.Net Core Solutions

.Net Core Microservices using MVC

If nothing else, ASP.NET Core is a concentrated in and built around microservices, which is a fantastic way to ground your application in domain-specific code that you can easily plug and play as you need. Are you working in a company that cares about .Net Core Microservices? Is your domain team hooked into having access to Enterprise’s Domain Hub and Domain Service APIs, and will benefit from being able to tightly integrate ECM / ECD / CBT / CBTL / DLM etc. This means you will be able to hugely speed up how fast your applications are before any downtime occurs.

What are microservices

Microservices are simple, autonomous, self-service software services which can be implemented on standard computing platforms (e.g. .NET). Microservices can have their message routing happen on an HTTP-based system like Apache Kafka, and generally they are loosely coupled and allow any number of independent components within them to have independent logics and are aggregated by large clusters to provide higher availability, scalability, and resilience to different failures.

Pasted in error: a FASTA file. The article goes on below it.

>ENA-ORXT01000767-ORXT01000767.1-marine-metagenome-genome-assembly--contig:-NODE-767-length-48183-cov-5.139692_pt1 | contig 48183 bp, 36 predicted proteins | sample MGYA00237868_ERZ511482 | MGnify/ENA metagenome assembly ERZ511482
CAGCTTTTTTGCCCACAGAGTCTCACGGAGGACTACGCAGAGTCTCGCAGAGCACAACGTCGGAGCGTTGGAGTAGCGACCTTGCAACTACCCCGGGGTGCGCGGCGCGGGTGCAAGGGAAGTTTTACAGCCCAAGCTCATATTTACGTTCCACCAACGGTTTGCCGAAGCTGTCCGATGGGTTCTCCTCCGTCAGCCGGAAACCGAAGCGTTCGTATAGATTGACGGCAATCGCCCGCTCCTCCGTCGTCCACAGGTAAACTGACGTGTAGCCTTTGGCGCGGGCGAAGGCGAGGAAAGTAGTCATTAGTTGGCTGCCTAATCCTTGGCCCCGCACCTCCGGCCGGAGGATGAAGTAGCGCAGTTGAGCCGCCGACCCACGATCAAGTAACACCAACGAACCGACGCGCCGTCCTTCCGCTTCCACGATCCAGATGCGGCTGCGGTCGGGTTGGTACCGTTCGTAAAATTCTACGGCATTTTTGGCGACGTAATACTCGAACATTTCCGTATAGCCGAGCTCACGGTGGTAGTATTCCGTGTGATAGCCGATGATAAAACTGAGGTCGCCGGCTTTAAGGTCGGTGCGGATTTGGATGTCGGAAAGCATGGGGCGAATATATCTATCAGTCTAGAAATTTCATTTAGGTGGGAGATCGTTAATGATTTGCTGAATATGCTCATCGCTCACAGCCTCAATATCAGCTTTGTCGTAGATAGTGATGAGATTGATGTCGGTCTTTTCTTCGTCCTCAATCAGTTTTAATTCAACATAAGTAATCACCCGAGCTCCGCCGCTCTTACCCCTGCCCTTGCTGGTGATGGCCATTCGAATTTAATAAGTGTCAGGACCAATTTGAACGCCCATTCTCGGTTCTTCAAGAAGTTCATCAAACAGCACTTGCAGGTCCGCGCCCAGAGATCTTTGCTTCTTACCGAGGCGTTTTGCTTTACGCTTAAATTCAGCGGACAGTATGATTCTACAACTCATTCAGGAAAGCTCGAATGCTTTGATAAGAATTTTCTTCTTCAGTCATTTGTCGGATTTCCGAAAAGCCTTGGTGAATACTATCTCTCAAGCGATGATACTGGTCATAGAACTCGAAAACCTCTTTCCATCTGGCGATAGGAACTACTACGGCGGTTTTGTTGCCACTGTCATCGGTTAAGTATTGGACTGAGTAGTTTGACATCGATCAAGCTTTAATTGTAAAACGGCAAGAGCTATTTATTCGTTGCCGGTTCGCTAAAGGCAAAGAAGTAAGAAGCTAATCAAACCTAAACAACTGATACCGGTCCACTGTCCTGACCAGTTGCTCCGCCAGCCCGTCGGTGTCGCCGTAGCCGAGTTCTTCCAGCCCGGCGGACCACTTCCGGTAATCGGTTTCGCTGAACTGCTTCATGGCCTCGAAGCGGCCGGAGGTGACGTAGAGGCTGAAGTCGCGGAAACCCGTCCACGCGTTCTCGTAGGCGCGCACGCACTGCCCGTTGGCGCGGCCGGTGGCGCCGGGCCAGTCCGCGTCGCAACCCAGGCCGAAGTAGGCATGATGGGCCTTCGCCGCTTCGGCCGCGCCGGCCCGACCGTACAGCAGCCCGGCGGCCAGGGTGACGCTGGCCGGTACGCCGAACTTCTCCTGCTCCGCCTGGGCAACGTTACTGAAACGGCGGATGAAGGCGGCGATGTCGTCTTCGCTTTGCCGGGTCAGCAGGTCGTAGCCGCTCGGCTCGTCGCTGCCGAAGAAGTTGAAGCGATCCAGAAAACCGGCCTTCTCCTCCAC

Small discrete applications

Small discrete application is a great opportunity to really situate yourself and pick up a practical and silly solution for your problem as well as finding out how you can utilize current best practices to help you build a neat little thing.

In this post, part CRM (Customer Relationship Management) and part cloud robotics, I am going to focus on scaling organs. microservices are going to be added as I think they are an extremely interesting fit for this nicely thought through project.

Startup and release processes


My problem is about managing 3-5 animals in a fully autonomous way, which shouldn’t need more than a couple minutes per day, deploying to AWS, Java, and building Docker images from a set of Docker Containers on a box using a local controller node.

Before I go a little ways down in this halcyon land of fancy microservices, I want to remind you (hopefully!) that this architecture is what I have been after all along, The best possible microservice architecture is one that you can validate on and on by testing it carefully and independently from each other, not one that you have to test and parameterise.

Use Microservice Architecture and Get Fired Up

microservices when something is simple, lightweight, simple

So can you see the merit in microservices?

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